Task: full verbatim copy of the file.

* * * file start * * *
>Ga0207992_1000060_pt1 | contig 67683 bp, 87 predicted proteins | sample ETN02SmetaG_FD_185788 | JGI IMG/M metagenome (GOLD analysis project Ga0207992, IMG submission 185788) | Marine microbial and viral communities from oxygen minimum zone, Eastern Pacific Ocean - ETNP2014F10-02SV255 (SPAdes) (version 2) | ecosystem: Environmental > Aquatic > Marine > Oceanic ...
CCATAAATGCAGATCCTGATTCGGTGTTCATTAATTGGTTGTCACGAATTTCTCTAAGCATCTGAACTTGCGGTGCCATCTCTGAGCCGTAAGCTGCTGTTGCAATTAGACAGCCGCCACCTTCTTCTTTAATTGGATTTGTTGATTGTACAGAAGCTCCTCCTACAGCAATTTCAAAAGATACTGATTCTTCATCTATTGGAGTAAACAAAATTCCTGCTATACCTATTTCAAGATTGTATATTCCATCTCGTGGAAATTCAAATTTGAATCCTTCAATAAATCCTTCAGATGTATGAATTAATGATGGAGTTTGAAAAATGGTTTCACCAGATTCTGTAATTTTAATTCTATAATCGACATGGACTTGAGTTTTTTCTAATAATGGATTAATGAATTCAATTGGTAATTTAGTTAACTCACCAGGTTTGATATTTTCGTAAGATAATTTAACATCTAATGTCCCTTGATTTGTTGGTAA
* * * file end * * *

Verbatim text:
>Ga0207992_1000060_pt1 | contig 67683 bp, 87 predicted proteins | sample ETN02SmetaG_FD_185788 | JGI IMG/M metagenome (GOLD analysis project Ga0207992, IMG submission 185788) | Marine microbial and viral communities from oxygen minimum zone, Eastern Pacific Ocean - ETNP2014F10-02SV255 (SPAdes) (version 2) | ecosystem: Environmental > Aquatic > Marine > Oceanic ...
CCATAAATGCAGATCCTGATTCGGTGTTCATTAATTGGTTGTCACGAATTTCTCTAAGCATCTGAACTTGCGGTGCCATCTCTGAGCCGTAAGCTGCTGTTGCAATTAGACAGCCGCCACCTTCTTCTTTAATTGGATTTGTTGATTGTACAGAAGCTCCTCCTACAGCAATTTCAAAAGATACTGATTCTTCATCTATTGGAGTAAACAAAATTCCTGCTATACCTATTTCAAGATTGTATATTCCATCTCGTGGAAATTCAAATTTGAATCCTTCAATAAATCCTTCAGATGTATGAATTAATGATGGAGTTTGAAAAATGGTTTCACCAGATTCTGTAATTTTAATTCTATAATCGACATGGACTTGAGTTTTTTCTAATAATGGATTAATGAATTCAATTGGTAATTTAGTTAACTCACCAGGTTTGATATTTTCGTAAGATAATTTAACATCTAATGTCCCTTGATTTGTTGGTAA